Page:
ALTOONA, Wis. (WEAU) -- Farmers received $14.00 per hundredweight for their Class III milk in January according to the USDA. That's down $1.44 from December's price and $2.77 less than last January. For 2017, the Class III price averaged $16.17. That compares with $14.87 during the previous year.
And the USDA also released some average commodity prices for farmers in Wisconsin. According to the Wisconsin Ag Connection, the December corn price was at $3.13 a bushel which was up a penny from November, but down 2 cents from last December. Soybeans averaged $9.43 per bushel, up three-cents for the month, but down six-cents for the year. Oat prices came in at $2.59 per bushel which was down 40 cents from November, but 67 cents above December 2016. All hay prices in Wisconsin averaged $120.00 per ton, down $11.00 from the previous month, but $31.00 more than last year. The alfalfa hay price averaged $127.00 per ton in December, $11.00 lower than November, but $33.00 more than from the previous December. The other hay price came in at $94.00, down $9.00 from November, but $27.00 more than December 2016.
Wisconsin will be losing a cheese plant. Saputo Cheese USA Inc. will close the doors of one of its factories in Fond du Lac no later than June 1, according to state officials. According to a statement issued by the company in November 2017, employees will receive severance pay and some will get a chance to work at other Saputo facilities. Back in 2009, Saputo closed another facility in Fond du Lac, eliminating 39 positions. And in 2014, Saputo closed a New London plant, affecting 180 employees. At the time, the company was operating eight plants in Wisconsin and cited efficiency reasons for the closing. Saputo still owns multiple locations in Wisconsin.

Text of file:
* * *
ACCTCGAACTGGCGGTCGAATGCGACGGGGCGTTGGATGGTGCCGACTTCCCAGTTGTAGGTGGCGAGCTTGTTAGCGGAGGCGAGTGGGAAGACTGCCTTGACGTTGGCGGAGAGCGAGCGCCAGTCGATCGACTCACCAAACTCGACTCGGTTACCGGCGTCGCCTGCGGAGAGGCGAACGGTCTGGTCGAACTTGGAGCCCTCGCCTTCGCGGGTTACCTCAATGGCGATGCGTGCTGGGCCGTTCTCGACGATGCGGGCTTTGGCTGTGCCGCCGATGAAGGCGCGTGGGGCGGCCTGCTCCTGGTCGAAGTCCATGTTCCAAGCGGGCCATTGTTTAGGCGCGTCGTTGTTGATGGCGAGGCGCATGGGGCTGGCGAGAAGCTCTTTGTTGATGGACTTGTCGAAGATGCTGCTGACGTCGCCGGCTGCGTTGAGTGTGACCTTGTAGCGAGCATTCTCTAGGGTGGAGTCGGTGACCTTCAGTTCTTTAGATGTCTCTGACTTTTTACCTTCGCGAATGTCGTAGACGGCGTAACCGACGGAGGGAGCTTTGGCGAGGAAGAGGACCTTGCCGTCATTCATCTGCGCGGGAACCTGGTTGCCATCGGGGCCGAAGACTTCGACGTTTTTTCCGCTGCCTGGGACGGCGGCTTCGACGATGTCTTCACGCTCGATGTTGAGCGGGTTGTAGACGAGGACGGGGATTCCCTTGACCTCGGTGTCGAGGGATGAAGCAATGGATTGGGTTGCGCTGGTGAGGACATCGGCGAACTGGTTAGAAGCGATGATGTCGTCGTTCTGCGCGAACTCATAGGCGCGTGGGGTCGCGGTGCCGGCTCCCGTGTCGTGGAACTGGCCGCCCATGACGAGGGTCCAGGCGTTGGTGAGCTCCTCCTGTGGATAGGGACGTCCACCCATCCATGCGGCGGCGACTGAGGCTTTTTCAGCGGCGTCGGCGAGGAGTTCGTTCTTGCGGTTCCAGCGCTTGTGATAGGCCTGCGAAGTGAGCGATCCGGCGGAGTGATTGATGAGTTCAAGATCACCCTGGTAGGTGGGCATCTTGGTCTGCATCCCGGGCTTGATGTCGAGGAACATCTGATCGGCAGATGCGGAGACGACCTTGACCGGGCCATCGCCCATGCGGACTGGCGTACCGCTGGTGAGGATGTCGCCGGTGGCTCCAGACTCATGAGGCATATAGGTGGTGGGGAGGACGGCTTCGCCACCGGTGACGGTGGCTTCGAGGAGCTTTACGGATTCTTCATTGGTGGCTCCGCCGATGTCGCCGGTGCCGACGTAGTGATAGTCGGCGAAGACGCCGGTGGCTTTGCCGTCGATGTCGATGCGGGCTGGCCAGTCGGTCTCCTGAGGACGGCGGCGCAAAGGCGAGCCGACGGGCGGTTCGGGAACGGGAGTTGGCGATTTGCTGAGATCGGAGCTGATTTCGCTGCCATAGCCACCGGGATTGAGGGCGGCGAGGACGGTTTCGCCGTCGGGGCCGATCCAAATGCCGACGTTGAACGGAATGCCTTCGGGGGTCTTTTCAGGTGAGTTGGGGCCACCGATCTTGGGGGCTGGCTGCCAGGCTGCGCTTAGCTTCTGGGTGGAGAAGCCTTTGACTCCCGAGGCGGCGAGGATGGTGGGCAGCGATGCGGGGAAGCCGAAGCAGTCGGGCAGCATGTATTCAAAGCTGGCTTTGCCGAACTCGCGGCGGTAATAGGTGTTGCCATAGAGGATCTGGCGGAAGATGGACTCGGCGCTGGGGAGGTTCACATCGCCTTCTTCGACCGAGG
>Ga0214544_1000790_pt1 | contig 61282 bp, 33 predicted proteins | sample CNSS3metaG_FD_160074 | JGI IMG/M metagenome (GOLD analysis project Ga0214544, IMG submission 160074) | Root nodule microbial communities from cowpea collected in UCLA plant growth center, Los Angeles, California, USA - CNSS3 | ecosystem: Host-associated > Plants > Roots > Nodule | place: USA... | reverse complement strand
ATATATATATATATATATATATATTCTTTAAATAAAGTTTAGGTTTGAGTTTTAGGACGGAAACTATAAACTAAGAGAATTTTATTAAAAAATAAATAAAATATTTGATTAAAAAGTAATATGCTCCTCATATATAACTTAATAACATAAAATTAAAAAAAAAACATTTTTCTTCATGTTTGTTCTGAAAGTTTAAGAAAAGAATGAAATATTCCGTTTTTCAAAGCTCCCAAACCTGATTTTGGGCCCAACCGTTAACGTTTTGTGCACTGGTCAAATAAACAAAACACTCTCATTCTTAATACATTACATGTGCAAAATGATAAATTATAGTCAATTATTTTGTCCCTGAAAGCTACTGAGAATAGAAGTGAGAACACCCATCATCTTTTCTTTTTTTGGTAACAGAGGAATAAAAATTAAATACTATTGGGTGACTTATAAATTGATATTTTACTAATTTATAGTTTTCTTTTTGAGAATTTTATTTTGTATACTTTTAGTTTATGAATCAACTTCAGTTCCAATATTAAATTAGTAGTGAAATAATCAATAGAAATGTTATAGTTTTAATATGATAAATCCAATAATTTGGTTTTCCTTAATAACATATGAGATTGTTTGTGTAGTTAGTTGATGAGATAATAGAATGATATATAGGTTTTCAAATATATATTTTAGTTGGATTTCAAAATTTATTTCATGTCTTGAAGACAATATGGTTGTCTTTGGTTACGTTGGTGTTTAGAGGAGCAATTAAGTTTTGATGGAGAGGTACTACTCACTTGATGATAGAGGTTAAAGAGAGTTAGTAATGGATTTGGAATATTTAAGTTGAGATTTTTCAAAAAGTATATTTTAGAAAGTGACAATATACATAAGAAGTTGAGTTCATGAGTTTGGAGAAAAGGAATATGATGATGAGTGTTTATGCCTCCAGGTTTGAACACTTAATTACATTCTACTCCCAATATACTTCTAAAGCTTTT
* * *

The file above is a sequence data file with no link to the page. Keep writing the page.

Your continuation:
The Environmental Protection Agency's announced Wednesday that it would delay the date of the Waters of the U.S. rule for two years while the agency permanently reconsiders the Obama-era regulation. That decision won praise from Iowa Senator Charles Grassley who says the Waters rule and drafting process were flawed from the start and that the Obama administration ignored serious concerns about the damage the rule could have caused. American Farm Bureau President Zippy Duvall says the rule would have put a stranglehold on ordinary farming and ranching by treating dry ditches, swales and low spots on farm fields just like flowing waters. The agency will now craft a new version of WOTUS, which is expected to include much looser regulatory requirements.
And today is Day 2 of the Corn/Soy Expo at the Kalahari Resorts in Wisconsin Dells, but it's also Day 1 of the Wisconsin Farmers Union 87th Annual State Convention which is being held at the Chula Vista Resort in the Dells and will go thru Sunday. The General Sessions will take place today, workshops tomorrow and policy discussion on Sunday.